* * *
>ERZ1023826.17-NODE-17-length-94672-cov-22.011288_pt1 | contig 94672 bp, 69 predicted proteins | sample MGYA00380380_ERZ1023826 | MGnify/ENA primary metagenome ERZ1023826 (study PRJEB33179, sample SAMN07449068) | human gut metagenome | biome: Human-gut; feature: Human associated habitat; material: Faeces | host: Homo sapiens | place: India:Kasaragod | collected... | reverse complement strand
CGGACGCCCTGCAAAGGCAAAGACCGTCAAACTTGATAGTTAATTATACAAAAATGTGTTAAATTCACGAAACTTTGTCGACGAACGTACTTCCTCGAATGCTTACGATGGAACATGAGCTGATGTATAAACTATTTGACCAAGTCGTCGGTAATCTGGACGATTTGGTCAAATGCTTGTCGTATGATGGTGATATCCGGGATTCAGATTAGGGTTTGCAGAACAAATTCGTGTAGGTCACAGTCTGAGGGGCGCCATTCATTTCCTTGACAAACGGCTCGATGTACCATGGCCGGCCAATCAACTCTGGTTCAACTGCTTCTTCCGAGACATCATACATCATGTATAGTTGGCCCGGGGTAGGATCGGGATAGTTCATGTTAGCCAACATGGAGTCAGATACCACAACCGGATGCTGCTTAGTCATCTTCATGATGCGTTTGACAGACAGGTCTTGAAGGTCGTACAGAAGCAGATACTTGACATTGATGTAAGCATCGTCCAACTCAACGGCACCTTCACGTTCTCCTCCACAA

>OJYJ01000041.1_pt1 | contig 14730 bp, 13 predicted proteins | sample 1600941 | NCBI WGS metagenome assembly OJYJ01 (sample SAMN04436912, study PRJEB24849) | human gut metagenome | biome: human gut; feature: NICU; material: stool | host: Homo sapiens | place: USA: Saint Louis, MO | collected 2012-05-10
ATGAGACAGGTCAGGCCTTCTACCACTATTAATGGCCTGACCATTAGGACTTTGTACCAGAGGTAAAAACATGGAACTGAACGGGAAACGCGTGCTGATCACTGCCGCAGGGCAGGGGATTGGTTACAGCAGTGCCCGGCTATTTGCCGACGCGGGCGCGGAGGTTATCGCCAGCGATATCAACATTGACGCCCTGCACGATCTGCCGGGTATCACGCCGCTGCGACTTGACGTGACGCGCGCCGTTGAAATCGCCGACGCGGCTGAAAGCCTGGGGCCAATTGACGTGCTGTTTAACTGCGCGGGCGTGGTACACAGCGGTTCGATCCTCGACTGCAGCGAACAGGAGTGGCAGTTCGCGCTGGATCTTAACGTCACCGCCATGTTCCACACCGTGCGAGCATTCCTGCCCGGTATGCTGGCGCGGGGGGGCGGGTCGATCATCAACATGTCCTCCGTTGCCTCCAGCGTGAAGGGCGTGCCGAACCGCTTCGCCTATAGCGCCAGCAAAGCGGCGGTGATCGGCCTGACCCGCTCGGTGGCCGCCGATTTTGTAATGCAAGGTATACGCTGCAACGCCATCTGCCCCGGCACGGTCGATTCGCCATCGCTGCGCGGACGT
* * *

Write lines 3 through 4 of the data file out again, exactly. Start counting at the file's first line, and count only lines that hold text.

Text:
>OJYJ01000041.1_pt1 | contig 14730 bp, 13 predicted proteins | sample 1600941 | NCBI WGS metagenome assembly OJYJ01 (sample SAMN04436912, study PRJEB24849) | human gut metagenome | biome: human gut; feature: NICU; material: stool | host: Homo sapiens | place: USA: Saint Louis, MO | collected 2012-05-10
ATGAGACAGGTCAGGCCTTCTACCACTATTAATGGCCTGACCATTAGGACTTTGTACCAGAGGTAAAAACATGGAACTGAACGGGAAACGCGTGCTGATCACTGCCGCAGGGCAGGGGATTGGTTACAGCAGTGCCCGGCTATTTGCCGACGCGGGCGCGGAGGTTATCGCCAGCGATATCAACATTGACGCCCTGCACGATCTGCCGGGTATCACGCCGCTGCGACTTGACGTGACGCGCGCCGTTGAAATCGCCGACGCGGCTGAAAGCCTGGGGCCAATTGACGTGCTGTTTAACTGCGCGGGCGTGGTACACAGCGGTTCGATCCTCGACTGCAGCGAACAGGAGTGGCAGTTCGCGCTGGATCTTAACGTCACCGCCATGTTCCACACCGTGCGAGCATTCCTGCCCGGTATGCTGGCGCGGGGGGGCGGGTCGATCATCAACATGTCCTCCGTTGCCTCCAGCGTGAAGGGCGTGCCGAACCGCTTCGCCTATAGCGCCAGCAAAGCGGCGGTGATCGGCCTGACCCGCTCGGTGGCCGCCGATTTTGTAATGCAAGGTATACGCTGCAACGCCATCTGCCCCGGCACGGTCGATTCGCCATCGCTGCGCGGACGT